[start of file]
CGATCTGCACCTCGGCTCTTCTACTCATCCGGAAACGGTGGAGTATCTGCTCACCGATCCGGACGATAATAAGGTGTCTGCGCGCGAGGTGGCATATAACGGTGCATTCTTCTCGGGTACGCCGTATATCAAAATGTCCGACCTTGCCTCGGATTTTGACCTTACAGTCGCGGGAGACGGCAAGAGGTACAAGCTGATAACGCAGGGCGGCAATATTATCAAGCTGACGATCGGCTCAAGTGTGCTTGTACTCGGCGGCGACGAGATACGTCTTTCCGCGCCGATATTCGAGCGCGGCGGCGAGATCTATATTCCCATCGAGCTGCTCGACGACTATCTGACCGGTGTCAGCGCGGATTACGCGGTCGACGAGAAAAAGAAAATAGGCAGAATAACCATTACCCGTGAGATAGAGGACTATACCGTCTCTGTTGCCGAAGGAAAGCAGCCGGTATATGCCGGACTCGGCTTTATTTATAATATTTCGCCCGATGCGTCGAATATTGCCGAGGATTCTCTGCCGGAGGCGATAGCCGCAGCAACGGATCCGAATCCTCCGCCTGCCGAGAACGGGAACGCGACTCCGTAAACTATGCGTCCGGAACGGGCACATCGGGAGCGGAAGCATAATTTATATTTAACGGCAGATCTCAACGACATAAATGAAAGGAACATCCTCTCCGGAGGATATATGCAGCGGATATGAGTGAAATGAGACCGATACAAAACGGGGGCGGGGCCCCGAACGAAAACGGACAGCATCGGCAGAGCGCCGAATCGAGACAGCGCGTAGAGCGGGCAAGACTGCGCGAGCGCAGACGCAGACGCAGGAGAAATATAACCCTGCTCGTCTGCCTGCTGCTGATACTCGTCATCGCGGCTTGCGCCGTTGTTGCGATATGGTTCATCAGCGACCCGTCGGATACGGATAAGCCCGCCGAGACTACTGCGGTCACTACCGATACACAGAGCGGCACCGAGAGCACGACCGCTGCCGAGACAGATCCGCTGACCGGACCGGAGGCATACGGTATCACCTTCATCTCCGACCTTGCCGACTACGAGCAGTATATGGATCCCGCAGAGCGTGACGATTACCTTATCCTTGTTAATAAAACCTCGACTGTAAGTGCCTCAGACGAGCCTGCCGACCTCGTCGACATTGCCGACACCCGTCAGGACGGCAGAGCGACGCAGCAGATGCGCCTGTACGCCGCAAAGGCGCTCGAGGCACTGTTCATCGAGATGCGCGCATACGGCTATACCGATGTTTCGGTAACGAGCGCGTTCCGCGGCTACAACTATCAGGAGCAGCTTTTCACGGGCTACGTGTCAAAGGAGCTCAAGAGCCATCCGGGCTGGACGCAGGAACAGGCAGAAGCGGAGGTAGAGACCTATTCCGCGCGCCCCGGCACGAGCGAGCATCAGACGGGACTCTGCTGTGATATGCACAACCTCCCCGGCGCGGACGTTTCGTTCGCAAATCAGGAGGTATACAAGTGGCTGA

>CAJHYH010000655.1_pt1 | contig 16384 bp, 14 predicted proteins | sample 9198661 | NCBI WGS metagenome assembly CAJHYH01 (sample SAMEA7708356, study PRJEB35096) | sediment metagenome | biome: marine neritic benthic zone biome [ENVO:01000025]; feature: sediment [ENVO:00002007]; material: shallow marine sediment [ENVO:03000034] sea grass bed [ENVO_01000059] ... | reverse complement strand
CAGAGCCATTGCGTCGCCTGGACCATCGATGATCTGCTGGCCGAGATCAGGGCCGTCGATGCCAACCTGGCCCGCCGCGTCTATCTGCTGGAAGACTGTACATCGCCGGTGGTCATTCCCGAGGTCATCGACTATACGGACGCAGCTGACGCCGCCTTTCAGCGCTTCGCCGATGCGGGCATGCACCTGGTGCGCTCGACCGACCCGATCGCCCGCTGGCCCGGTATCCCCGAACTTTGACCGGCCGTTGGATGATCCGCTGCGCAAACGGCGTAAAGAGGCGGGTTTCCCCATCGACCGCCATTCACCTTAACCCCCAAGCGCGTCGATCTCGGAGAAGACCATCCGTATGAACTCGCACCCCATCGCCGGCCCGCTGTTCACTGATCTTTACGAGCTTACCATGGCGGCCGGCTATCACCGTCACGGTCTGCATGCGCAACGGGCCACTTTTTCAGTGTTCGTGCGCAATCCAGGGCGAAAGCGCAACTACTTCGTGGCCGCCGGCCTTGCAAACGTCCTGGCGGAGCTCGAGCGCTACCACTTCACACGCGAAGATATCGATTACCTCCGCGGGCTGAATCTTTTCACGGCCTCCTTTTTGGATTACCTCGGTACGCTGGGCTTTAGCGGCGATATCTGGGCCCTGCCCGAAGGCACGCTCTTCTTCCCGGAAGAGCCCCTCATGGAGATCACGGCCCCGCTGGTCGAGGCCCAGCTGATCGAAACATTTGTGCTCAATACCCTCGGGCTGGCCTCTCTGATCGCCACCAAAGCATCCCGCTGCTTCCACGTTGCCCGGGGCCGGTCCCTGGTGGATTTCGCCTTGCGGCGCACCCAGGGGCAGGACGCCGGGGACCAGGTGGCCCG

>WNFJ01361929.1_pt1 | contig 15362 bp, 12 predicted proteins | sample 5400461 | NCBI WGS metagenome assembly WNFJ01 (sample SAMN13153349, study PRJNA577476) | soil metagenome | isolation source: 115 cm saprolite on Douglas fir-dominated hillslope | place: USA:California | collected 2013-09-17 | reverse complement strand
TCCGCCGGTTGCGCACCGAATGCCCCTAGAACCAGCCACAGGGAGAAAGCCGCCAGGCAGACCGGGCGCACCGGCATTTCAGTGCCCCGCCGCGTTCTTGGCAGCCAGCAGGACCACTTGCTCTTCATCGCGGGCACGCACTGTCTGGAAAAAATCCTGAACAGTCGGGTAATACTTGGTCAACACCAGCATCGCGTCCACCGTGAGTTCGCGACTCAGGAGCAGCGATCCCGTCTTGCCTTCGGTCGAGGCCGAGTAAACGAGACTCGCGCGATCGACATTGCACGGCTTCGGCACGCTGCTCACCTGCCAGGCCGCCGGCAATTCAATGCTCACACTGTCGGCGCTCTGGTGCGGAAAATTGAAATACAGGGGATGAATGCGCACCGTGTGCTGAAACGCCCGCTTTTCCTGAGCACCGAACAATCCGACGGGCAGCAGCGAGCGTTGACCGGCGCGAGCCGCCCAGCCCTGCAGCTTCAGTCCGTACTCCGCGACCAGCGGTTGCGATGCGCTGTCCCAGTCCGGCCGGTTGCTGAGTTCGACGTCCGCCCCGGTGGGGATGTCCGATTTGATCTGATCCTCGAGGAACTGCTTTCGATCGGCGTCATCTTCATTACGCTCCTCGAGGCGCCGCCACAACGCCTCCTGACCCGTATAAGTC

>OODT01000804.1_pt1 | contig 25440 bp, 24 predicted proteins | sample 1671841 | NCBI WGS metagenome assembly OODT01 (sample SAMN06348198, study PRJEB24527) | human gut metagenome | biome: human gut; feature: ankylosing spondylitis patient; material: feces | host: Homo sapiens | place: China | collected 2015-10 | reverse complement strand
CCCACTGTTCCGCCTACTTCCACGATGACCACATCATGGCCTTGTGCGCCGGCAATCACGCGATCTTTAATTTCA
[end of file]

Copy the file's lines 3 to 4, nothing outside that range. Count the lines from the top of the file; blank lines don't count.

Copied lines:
CAGAGCCATTGCGTCGCCTGGACCATCGATGATCTGCTGGCCGAGATCAGGGCCGTCGATGCCAACCTGGCCCGCCGCGTCTATCTGCTGGAAGACTGTACATCGCCGGTGGTCATTCCCGAGGTCATCGACTATACGGACGCAGCTGACGCCGCCTTTCAGCGCTTCGCCGATGCGGGCATGCACCTGGTGCGCTCGACCGACCCGATCGCCCGCTGGCCCGGTATCCCCGAACTTTGACCGGCCGTTGGATGATCCGCTGCGCAAACGGCGTAAAGAGGCGGGTTTCCCCATCGACCGCCATTCACCTTAACCCCCAAGCGCGTCGATCTCGGAGAAGACCATCCGTATGAACTCGCACCCCATCGCCGGCCCGCTGTTCACTGATCTTTACGAGCTTACCATGGCGGCCGGCTATCACCGTCACGGTCTGCATGCGCAACGGGCCACTTTTTCAGTGTTCGTGCGCAATCCAGGGCGAAAGCGCAACTACTTCGTGGCCGCCGGCCTTGCAAACGTCCTGGCGGAGCTCGAGCGCTACCACTTCACACGCGAAGATATCGATTACCTCCGCGGGCTGAATCTTTTCACGGCCTCCTTTTTGGATTACCTCGGTACGCTGGGCTTTAGCGGCGATATCTGGGCCCTGCCCGAAGGCACGCTCTTCTTCCCGGAAGAGCCCCTCATGGAGATCACGGCCCCGCTGGTCGAGGCCCAGCTGATCGAAACATTTGTGCTCAATACCCTCGGGCTGGCCTCTCTGATCGCCACCAAAGCATCCCGCTGCTTCCACGTTGCCCGGGGCCGGTCCCTGGTGGATTTCGCCTTGCGGCGCACCCAGGGGCAGGACGCCGGGGACCAGGTGGCCCG

>WNFJ01361929.1_pt1 | contig 15362 bp, 12 predicted proteins | sample 5400461 | NCBI WGS metagenome assembly WNFJ01 (sample SAMN13153349, study PRJNA577476) | soil metagenome | isolation source: 115 cm saprolite on Douglas fir-dominated hillslope | place: USA:California | collected 2013-09-17 | reverse complement strand